Old Irish/ Sengoídelc

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Ciarán12
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Old Irish/ Sengoídelc

Postby Ciarán12 » 2012-01-10, 0:57

Anyone interested in learning Old Irish? I'm learning the modern language now, and Old Irish intrigues me from an etymological standpoint. Also, I'd like to know how my ancestors spoke. Anyone up for it? I will post links and materials I find here.
Last edited by Ciarán12 on 2012-11-25, 16:58, edited 1 time in total.

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Re: Old Irish/ Sengoidelc

Postby linguoboy » 2012-01-10, 1:57

Old Irish is a whole order of magnitude more difficult to learn than Modern Irish. I have a textbook for it that I dip into sometimes and then back away again slowly.
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Re: Old Irish/ Sengoidelc

Postby księżycowy » 2012-01-10, 14:00

After I get myself established with the modern language, I'll try out some Old Irish.
I have two textbooks for it after all.

By all means, post away. :wink:
Think I have some links around here somewhere myself. If I find them I'll post them.

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Re: Old Irish/ Sengoidelc

Postby mōdgethanc » 2012-01-10, 18:57

Just curious, what is so hard about it? There must be some insane morphology I don't know about or something like that, because it just seems like more straightforwardly spelled Irish to me from what little I know of it.

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Re: Old Irish/ Sengoidelc

Postby linguoboy » 2012-01-10, 19:07

Talib wrote:There must be some insane morphology I don't know about or something like that, because it just seems like more straightforwardly spelled Irish to me from what little I know of it.

Old Irish verbs are truly a sight to behold. See Section 3.3 "Inflected Verbal Forms" on this page. The full sets of forms for the two "be" verbs can be found in Section 12 of this page. They are by no means the most irregular verbs in the language; if anything, the forms of the copula are simpler than most.
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Re: Old Irish/ Sengoidelc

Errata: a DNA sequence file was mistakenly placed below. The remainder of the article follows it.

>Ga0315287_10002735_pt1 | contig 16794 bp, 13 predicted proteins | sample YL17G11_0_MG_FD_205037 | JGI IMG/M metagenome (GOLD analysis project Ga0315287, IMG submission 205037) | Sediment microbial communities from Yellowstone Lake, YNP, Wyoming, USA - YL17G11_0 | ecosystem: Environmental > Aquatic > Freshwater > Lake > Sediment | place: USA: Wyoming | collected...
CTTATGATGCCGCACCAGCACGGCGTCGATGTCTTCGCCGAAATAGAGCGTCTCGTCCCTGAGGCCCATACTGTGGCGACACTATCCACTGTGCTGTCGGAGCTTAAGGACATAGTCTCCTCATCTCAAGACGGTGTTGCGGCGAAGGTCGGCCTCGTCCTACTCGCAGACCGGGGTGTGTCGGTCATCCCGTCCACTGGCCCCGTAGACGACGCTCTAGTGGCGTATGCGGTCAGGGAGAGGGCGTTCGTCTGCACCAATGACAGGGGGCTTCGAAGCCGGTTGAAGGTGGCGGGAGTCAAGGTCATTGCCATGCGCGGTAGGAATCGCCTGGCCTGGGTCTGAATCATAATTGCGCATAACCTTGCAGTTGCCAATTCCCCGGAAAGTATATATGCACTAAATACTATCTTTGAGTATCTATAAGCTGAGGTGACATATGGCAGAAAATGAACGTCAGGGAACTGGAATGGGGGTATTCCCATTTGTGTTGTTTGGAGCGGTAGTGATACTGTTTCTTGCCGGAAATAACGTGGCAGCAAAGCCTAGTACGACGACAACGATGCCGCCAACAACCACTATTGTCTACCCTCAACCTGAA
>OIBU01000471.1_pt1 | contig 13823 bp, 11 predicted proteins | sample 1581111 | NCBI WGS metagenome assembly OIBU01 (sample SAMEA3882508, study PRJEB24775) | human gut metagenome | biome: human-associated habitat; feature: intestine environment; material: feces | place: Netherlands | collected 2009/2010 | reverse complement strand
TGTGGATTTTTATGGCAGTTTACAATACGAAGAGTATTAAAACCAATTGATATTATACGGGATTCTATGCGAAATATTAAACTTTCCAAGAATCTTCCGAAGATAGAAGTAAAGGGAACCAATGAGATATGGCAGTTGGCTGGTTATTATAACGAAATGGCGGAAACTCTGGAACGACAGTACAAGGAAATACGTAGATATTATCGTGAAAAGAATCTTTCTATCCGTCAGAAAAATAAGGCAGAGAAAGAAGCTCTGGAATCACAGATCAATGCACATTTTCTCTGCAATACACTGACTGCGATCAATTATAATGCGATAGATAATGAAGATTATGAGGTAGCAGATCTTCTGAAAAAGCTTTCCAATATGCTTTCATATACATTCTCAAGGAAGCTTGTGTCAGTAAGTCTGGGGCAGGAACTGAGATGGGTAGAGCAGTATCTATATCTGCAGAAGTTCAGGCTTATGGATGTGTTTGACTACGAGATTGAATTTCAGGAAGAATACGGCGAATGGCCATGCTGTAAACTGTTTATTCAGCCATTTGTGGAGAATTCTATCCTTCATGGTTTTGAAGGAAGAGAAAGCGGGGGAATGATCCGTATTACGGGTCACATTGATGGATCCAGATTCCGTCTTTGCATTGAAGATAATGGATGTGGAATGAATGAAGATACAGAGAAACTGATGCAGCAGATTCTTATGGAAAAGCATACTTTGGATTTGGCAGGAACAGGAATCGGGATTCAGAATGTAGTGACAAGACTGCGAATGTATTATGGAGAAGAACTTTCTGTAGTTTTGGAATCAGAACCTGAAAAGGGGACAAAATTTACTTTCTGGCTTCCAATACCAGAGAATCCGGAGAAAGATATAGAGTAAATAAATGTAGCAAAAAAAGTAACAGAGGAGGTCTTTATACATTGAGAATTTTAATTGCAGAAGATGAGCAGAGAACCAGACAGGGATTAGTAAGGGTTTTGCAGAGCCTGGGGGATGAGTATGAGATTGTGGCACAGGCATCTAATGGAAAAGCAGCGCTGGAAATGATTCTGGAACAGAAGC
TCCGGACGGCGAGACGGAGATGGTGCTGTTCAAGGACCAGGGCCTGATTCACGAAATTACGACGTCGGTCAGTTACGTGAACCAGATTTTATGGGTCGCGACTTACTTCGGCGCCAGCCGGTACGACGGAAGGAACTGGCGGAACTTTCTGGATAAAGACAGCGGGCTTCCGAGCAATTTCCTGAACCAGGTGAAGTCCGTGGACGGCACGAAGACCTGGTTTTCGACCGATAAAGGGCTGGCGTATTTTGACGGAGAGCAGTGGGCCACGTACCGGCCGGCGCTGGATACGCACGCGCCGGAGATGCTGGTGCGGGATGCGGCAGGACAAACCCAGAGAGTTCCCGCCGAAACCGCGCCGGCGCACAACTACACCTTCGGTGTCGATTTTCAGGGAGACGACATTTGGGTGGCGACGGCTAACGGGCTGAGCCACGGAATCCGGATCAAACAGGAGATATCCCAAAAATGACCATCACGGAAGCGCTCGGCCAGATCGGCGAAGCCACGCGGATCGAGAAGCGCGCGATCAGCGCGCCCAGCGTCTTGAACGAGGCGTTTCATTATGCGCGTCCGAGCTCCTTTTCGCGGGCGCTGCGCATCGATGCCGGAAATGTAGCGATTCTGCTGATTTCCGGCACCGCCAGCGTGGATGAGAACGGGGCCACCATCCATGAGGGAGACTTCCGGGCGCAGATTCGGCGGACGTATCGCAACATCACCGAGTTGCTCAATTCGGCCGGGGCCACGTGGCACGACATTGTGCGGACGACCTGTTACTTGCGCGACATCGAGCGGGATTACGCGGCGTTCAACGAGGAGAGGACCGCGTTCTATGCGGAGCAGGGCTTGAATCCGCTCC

Postby księżycowy » 2012-05-22, 17:50

Last edited by księżycowy on 2012-05-29, 11:05, edited 1 time in total.

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Re: Old Irish/ Sengoidelc

Postby ILuvEire » 2012-05-29, 1:42

I started looking through those pages and I must say, I'm sufficiently terrified. I mean, like, Jesus, that copula, bro.
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Re: Old Irish/ Sengoidelc

Postby księżycowy » 2012-05-29, 2:15

That's what makes it fun though! :wink:

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Re: Old Irish/ Sengoidelc

Postby Ciarán12 » 2012-05-29, 4:01

I have a book called "Old Irish Paradigms", and page one is the article. Sweet Jesus!
There are different forms for the article for Masculine, Feminine and Neuter, for Nominative, Accusative, Genitive and Dative and for Singular, Plural and Dual. So all those multiplied together make 45 forms, right? WRONG! Each one of those designations has several forms, some of which randomly cause lenition.

An example entry: Acc.Masc.Sing. - in n-, lasin n-, etc...

Two different forms for how to say 'the' for Accusative Masculine Singular nouns! And what the hell does 'etc...' mean!? How many more are there!?

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Re: Old Irish/ Sengoidelc

Postby księżycowy » 2012-05-29, 11:17

That book is actually my second link.

Yeah, that is kind of crazy. The article declines just like nouns, so it seems. Though I fail to understand the "etc"s any better myself.

Like I said, fun. :mrgreen:

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Re: Old Irish/ Sengoidelc

Postby Prosper_Youplaboum » 2012-05-29, 12:48

An example entry: Acc.Masc.Sing. - in n-, lasin n-, etc...

Two different forms for how to say 'the' for Accusative Masculine Singular nouns! And what the hell does 'etc...' mean!? How many more are there!?